The indexing drive shafts 100i, 102i each carry a gear 100j, 102j which serves to drive an intermeshed gear 100k, 102k carried by the indexing shaft 100c, 102c, respectively. Therefore, in operation, rotation of the ring gear 46' (which is driven by motor 44' and its associated pinion drive gear 44a') will cause the radial cutting assemblies 100, 102 and the indexing assembly 104 to orbit as a unit about the exterior surface of the well casing WC' within a cutting plane disposed substantially normal to the longitudinal axis of the well casing WC'. As a result, the bits 100h, 102h will be incrementally simultaneously advanced into the well casing WC' by virtue of the operation of the indexing assembly 104 and its functional interconnection to the indexing shafts 100c, 102c as discussed above. In this regard, the gearing ratios of the gear box 104d can be selected so as to achieve precise incremental simultaneous linear advancement of the bit support blocks 100e, 102e, and hence the bits 100h, 102h supported thereby into the wall of the well casing WC' by virtually any selected amount of linear displacement per orbital revolution. Thus the rearing ratios of the gear box 104d can be selected so as to prevent (or at least minimize) the possibility of the bits 100h, 102h taking an excessive "bite" from the well casing WC' during each orbit which could disadvantageously halt orbital movement of the radial cutting assemblies 100, 102.

The cutting assembly CT' is most preferably provided with a hydraulically actuated clamping system which serves to positionally fix the cutting tool CT' relative to the exterior surface of the well casing WC'. The clamping system is most preferably provided with a series of clamping shoes 108 which are radially spaced apart about the circumferential interior of the support collar 10'. Each of the clamping shoes 108 is connected to the shaft 110a of a hydraulic actuator ram 110. Hydraulic lines 112 serve to fluid-connect a source of pressurized hydraulic fluid (not shown) with each of the actuator rams 110. In use, therefore, the support collar 10' may initially be positioned about the exterior surface of the well casing WC'. Once the support collar 10' has been positioned as desired (e.g., so as to be disposed in a horizontal plane which is substantially normal to the longitudinal axis of the well casing WC'), the actuator rams 110 may be actuated so as to force the clamping shoes into clamping contact with the exterior surface of the well casing WC'. As a result of such clamping contact, therefore, the support collar, and hence the entire cutting tool CT', will be positionally fixed relative to the well casing WC'.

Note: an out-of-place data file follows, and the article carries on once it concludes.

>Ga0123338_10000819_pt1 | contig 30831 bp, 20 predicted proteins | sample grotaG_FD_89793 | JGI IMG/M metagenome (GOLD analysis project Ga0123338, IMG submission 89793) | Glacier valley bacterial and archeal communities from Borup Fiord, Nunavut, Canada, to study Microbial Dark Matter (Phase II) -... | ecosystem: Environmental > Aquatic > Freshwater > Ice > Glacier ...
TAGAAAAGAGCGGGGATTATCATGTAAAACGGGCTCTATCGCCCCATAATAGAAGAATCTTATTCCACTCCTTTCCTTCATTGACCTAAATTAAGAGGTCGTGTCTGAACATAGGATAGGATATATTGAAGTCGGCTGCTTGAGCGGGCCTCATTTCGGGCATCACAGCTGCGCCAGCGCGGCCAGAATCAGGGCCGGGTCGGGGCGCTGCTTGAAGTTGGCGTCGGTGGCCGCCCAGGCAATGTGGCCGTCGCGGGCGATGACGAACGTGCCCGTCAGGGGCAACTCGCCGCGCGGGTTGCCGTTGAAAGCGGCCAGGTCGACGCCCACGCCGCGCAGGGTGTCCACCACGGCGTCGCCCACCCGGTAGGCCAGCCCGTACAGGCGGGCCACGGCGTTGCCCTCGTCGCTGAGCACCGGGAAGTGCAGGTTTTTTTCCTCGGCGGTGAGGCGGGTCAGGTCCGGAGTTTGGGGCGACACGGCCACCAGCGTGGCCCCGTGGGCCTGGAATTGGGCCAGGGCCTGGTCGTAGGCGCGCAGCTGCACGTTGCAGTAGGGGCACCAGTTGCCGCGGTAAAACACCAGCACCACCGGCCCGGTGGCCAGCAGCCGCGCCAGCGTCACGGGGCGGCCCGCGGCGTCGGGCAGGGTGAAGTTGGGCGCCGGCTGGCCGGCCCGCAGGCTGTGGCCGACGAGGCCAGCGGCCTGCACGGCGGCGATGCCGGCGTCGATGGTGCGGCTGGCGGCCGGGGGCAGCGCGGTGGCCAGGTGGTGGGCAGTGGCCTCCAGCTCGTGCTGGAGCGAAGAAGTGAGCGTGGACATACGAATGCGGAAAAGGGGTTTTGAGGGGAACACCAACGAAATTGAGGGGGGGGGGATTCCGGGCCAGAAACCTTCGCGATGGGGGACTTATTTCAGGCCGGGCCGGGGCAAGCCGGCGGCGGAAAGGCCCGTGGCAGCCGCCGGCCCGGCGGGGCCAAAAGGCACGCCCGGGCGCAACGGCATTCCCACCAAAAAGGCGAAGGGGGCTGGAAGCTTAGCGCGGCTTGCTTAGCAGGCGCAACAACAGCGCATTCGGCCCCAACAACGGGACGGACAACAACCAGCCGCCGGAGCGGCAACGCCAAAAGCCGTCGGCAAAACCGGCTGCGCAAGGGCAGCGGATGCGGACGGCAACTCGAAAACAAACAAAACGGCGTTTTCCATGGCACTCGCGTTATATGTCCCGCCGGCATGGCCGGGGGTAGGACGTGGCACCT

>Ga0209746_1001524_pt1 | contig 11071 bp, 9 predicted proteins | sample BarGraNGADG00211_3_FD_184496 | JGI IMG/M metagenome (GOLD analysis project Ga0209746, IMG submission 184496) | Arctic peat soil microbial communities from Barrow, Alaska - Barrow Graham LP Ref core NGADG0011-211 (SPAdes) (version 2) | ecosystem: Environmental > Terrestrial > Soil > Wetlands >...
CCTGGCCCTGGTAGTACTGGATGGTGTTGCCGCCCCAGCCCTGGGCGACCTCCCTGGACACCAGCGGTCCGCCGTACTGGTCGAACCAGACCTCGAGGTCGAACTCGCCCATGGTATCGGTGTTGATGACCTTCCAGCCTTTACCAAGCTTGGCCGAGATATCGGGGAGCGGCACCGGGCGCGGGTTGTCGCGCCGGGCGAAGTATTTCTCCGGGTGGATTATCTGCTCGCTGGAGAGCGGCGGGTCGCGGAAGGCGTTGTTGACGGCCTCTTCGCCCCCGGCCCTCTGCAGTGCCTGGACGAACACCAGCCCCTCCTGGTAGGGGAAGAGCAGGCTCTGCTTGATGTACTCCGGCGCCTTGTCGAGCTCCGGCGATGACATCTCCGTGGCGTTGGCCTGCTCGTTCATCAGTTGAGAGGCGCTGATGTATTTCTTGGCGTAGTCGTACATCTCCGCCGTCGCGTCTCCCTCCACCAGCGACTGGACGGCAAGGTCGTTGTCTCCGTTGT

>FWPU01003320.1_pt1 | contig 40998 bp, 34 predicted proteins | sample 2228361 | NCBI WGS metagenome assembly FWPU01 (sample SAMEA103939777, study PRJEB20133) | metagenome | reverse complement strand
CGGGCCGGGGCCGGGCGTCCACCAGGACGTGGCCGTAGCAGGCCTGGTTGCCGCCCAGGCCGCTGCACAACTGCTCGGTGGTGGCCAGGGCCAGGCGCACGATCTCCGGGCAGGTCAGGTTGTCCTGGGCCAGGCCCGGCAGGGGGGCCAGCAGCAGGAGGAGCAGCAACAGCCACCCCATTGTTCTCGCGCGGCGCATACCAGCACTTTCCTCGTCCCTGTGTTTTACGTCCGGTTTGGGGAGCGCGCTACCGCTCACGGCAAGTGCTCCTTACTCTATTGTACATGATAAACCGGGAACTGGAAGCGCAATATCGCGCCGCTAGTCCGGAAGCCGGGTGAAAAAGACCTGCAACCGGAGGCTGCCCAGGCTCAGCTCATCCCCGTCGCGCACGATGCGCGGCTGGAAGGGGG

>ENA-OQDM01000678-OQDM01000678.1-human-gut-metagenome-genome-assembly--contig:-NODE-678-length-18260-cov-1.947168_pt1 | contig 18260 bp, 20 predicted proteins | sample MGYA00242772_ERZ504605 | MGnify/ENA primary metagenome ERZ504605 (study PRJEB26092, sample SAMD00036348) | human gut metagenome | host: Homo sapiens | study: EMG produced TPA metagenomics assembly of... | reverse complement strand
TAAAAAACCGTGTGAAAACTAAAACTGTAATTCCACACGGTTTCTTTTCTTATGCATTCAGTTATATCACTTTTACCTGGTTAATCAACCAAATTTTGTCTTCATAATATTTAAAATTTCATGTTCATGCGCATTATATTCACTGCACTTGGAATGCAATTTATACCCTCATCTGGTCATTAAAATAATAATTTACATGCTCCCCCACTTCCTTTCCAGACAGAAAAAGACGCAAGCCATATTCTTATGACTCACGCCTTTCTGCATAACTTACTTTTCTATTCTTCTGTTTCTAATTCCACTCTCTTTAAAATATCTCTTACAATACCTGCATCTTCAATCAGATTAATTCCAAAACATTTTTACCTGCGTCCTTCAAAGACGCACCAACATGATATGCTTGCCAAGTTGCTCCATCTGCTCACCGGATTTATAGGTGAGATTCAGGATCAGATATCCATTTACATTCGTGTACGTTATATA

It will be observed that, although one pair of cutting assemblies 100, 102 have been depicted and discussed above with respect to FIGS. 8-10, the cutting tool CT' could be provided with virtually any desired number of pairs of such cutting assemblies limited, of course, by the particular size of the cutting tool and/or radial cutting assemblies involved. Thus, two or more pairs of radial cutting assemblies similar to assemblies 100 and 102 could likewise be provided without departing from the scope of this invention and depends, for example, in large part on the size of the well casing WC' intended to be cut. In general, with an increasing size of the well casing WC', an increased number of such pairs of radial cutting assemblies should be provided so as to increase the speed at which the cutting tool cuts the well casing wall.

The cutting tools CT and CT' described above are particularly adapted to being concentrically positioned around the exterior of the tubular member to be cut. However, there can arise situations where exterior positioning of the cutting tool is not desirable or feasible (e.g., when external access to the region of the tubular member to be cut is precluded due to the presence of other structural members that may be present). The cutting tool CT" shown in FIGS. 11 and 12, however, is especially adapted to being positioned within the interior of the tubular member to be cut and thus can be employed in such situations.

The cutting tool CT" shown in FIGS. 11 and 12 generally has a center support column 200 to which upper and lower cylindrical positioning rings 202, 204, respectively, are attached. The upper positioning ring 202 includes an upper collar 202a which is sleeved over the upper end of the center support column 200, and support flanges 202b which rigidly connect the upper positioning ring 202 to the collar 202a. The collar 202a may thus be coupled to the center support column 200 by suitable bolts 202c so that the entire upper positioning ring (including the collar 202a and support flanges 202b) may be removed physically from the center support column 200 when the bolts 202c are removed.

The upper positioning ring 202 also includes a number of anchoring feet 206 similar to the feet 32 employed in the cutting tool CT shown in FIGS. 2 and 3. That is, the anchoring feet 206 are provided with a forward face 206a having a number of hardened spikes and a threaded shaft 206b which is threadably coupled to the upper positioning ring 202. The threaded shafts 206b may thus be turned so as to move the hardened spikes of the forward face 206a into positive engagement with the interior surface of the tubular member to be cut and thereby positionally maintain the cutting tool CT" within the tubular member to be cut during operation. Alternatively, the anchoring feet 206 may be replaced by hydraulically actuated clamps, for example, the clamping shoes 108 and hydraulic actuator ram 110 as shown in FIGS. 8-10 above, in which case the clamping shoes would have an arcuate convex shape to conform to the interior surface of the tubular member to be cut. Similarly, the lower positioning ring 204 may be provided with anchoring feet 207 as shown and/or hydraulically actuated clamps.